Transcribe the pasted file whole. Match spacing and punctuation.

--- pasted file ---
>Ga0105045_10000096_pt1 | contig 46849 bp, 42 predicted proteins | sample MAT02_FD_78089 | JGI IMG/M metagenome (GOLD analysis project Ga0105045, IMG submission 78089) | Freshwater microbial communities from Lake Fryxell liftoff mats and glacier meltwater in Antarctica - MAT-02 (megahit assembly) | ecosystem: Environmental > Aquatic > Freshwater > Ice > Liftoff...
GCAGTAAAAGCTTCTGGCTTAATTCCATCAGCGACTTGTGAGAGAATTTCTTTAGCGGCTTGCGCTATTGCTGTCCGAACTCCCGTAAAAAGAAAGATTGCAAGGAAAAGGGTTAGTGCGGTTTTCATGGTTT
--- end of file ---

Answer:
>Ga0105045_10000096_pt1 | contig 46849 bp, 42 predicted proteins | sample MAT02_FD_78089 | JGI IMG/M metagenome (GOLD analysis project Ga0105045, IMG submission 78089) | Freshwater microbial communities from Lake Fryxell liftoff mats and glacier meltwater in Antarctica - MAT-02 (megahit assembly) | ecosystem: Environmental > Aquatic > Freshwater > Ice > Liftoff...
GCAGTAAAAGCTTCTGGCTTAATTCCATCAGCGACTTGTGAGAGAATTTCTTTAGCGGCTTGCGCTATTGCTGTCCGAACTCCCGTAAAAAGAAAGATTGCAAGGAAAAGGGTTAGTGCGGTTTTCATGGTTT